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Donkin's World: Requiem For A Red Top

...The Star is not wanted now: cancel every one;
Pack up the Mirror and dismantle the Sun;
Cast away the broadsheets, pour out the printers'ink,
The plug is pulled on Fleet Street and it's going down the sink....

Journalist, author and blogger Richard Donkin contemplates the closure of Britain's leading Sunday newspaper.


Stop all the clocks, silence the pianos, let aeroplanes circle moaning overhead, scribbling the message - Britain's biggest selling newspaper is dead.

It might not have been your north and south, your east and west. Not even your working week, but it may have been part of your Sunday rest, particularly if you grew up in a working class household during the 1960s. Those were heady days for the News of the World when the newspaper was read by more than one sixth of the UK's population.

Even if he didn't go to church, the working man could content himself with his twenty Woodbines, his pint of beer and his weekly feast of sport and scandal in the knowledge that "all human life was there".

The telephone tapping at the News of the World was indefensible; criminal. http://donkinlife.blogspot.com/2011/07/media-in-dock.htmlAnd yet I feel some sadness that the the newspaper is being closed down by its proprietor, Rupert Murdoch (Will he think again?). http://www.youtube.com/watch?v=k9c-QVw-FWs

I appreciate that sadness is not shared by many. "Good riddance," says a friend and I'm sure she's speaking for the vast majority of people in the UK today.

But be in no doubt, when the NoTW's presses ran for the last time, a little bit of ourselves died with it. Whether we like to admit it or not, the News of the World was part of the British national psyche.

Anyone coming to the UK for the first time could have discovered quite a bit about what makes this country tick if they had flicked through a single issue of the NoTW.

Its reporting methods were not to my taste and neither were most of its stories. http://www.bbc.co.uk/news/magazine-14077634 But I, like most of us, I guess, would lap up the leftovers on a Monday morning in the broadsheets that so often felt constrained to follow up on NoTW Sunday exclusives. Now what will they do?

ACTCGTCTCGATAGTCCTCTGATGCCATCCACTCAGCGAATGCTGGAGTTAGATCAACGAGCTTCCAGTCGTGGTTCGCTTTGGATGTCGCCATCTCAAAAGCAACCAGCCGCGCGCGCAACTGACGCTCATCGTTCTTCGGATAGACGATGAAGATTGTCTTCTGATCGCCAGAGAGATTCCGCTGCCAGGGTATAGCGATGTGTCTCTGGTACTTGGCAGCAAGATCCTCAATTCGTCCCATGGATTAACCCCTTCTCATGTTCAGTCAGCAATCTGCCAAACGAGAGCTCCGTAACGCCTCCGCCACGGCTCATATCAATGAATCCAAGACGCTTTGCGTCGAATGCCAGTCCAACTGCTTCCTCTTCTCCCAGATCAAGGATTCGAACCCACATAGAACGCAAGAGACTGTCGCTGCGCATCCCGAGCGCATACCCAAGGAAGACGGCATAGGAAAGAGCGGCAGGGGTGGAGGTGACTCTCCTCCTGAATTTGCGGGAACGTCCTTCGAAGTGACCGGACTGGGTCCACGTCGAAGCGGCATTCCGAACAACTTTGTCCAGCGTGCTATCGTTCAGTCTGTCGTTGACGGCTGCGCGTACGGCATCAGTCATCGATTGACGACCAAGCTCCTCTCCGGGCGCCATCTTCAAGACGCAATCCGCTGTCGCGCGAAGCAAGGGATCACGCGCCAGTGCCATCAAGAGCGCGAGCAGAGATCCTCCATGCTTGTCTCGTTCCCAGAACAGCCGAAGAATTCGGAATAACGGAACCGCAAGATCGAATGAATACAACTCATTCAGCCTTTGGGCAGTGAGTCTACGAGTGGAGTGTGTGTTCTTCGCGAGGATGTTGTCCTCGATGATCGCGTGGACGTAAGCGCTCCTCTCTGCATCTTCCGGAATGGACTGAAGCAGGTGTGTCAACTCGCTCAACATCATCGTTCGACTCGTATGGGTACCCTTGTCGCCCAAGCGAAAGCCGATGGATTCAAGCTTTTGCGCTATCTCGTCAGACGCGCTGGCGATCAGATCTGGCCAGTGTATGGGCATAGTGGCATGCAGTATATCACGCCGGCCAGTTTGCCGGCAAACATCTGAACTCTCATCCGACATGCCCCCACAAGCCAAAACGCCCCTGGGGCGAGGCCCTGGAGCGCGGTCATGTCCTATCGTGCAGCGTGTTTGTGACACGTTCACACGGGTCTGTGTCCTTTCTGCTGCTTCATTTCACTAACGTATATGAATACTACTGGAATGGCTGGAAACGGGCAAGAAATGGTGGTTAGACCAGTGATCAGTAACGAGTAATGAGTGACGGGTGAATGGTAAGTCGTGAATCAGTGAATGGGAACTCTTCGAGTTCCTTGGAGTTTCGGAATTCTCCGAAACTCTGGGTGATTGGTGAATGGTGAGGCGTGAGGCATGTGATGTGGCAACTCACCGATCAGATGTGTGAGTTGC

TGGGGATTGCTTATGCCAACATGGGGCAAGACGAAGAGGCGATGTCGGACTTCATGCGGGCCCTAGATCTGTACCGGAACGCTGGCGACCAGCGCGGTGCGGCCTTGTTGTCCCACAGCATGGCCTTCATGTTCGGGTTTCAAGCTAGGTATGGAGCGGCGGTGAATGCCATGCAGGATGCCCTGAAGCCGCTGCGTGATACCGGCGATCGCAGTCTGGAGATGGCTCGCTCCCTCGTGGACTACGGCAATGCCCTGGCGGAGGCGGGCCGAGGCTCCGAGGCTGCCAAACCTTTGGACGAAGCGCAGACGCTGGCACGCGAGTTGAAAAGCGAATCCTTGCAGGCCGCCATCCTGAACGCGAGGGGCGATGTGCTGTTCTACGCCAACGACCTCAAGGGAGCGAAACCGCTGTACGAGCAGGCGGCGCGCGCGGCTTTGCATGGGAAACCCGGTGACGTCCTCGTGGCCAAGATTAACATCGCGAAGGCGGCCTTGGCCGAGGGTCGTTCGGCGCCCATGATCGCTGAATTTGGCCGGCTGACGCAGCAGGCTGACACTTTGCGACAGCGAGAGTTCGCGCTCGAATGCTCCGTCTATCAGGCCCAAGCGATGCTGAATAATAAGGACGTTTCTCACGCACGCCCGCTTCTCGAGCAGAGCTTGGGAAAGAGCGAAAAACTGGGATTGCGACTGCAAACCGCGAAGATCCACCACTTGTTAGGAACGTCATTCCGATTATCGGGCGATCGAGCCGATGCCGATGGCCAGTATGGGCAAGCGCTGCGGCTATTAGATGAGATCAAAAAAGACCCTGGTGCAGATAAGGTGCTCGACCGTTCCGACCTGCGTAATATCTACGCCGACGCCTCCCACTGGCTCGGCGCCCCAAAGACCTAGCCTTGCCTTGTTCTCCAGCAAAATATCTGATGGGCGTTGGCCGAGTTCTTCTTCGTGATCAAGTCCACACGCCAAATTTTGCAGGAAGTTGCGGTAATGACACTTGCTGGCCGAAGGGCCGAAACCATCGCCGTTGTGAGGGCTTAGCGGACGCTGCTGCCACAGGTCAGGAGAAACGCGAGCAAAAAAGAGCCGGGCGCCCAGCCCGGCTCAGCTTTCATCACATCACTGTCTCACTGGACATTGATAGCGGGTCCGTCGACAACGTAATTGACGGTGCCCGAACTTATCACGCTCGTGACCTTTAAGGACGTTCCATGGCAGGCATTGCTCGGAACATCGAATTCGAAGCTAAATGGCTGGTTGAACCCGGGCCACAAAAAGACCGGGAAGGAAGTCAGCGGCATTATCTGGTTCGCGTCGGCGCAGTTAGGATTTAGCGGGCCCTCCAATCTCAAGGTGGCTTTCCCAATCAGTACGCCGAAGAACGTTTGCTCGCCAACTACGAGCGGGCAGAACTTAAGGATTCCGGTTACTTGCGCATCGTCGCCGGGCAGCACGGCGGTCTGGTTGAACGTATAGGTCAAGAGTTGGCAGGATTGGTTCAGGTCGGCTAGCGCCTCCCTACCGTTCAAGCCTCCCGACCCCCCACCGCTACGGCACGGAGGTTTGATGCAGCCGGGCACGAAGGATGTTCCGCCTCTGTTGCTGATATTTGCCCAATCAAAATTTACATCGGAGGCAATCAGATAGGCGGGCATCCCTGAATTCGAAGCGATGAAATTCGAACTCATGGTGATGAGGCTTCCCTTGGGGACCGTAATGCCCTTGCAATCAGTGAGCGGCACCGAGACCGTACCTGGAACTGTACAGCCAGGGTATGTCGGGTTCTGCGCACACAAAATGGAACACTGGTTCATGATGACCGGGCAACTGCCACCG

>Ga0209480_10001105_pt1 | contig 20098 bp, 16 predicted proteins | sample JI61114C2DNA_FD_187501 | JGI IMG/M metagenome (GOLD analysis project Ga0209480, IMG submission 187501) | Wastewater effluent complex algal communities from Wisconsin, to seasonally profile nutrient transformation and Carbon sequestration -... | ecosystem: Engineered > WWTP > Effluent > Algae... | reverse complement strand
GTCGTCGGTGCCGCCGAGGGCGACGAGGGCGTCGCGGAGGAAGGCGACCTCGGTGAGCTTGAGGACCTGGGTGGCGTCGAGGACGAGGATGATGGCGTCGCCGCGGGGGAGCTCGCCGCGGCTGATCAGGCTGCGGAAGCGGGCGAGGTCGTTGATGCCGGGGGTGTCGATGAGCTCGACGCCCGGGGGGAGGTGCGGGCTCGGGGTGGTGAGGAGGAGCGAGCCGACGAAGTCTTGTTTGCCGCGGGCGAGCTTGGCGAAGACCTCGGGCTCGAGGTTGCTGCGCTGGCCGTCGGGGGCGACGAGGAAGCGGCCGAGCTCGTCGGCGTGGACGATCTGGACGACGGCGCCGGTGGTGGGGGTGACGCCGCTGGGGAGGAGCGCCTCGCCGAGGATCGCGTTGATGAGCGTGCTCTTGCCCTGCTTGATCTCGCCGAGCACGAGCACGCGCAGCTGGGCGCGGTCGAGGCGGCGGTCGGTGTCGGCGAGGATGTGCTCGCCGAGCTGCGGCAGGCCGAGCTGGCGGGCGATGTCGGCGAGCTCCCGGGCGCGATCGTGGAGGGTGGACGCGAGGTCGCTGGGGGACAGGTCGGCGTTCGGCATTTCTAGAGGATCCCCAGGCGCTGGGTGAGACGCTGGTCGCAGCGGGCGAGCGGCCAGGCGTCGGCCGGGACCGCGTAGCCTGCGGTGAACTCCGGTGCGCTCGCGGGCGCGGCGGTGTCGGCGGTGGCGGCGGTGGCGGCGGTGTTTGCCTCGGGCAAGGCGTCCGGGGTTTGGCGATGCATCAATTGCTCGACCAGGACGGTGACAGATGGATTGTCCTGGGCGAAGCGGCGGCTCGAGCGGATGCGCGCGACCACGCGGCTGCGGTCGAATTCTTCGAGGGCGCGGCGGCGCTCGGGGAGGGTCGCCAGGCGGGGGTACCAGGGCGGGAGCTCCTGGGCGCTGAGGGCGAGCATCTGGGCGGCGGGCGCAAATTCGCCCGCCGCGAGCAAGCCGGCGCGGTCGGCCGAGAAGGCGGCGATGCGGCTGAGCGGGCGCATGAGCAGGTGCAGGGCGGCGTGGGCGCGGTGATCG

Would I know about the extent of corruption in cricket, without the NoTW's exposure of the spread betting scandal involving members of the Pakistan national squad? Would I have known of the Duchess of York's willingness to sell access to her former husband, Prince Andrew? I don't think so.

I'm not sure I wanted to know about Max Mosley's predilection for sado masochism or Angus Deayton's coke-fuelled sex romps, or should that be sex-fuelled coke romps? I'm not a dab hand at tabloid-speak.

And I couldn't give a monkey's about overpaid footballers cheating on their WAGS. The NoTW had become no more working class than a Coronation Street obsessed with transsexuals and gay relationships. Not that I have anything against gay relationships. I just don't think they are particularly representative of what goes on behind the net curtains in the cobbled streets of Salford. But I could be wrong. Stan and Hilda Ogden - News of the World readers, surely - are long gone.

One day we might look back and recognise the NoTW's closure as the last nail in the coffin of Britain's working class. If so, that might be a good thing because the working class I remember - the class that was my childhood - would have had no truck with phone tapping or the crass behaviour of 100,000 a week footballers. That working class saw Rupert Murdoch for what he was and did its utmost to stop him at fortress Wapping.

So the News of the World died and the man and woman that made it what it became in its latter years, survive. There ain't no justice in this world and probably not much news any more either, at least not on a Sunday.

Hurrah for the Daily Telegraph's headline writer who gave us: Goodbye, cruel World. Brilliant. But is this the beginning of the end for all newspapers? With apologies to W H Auden:

The Star is not wanted now: cancel every one;
Pack up the Mirror and dismantle the Sun;
Cast away the broadsheets, pour out the printers'ink,
The plug is pulled on Fleet Street and it's going down the sink.


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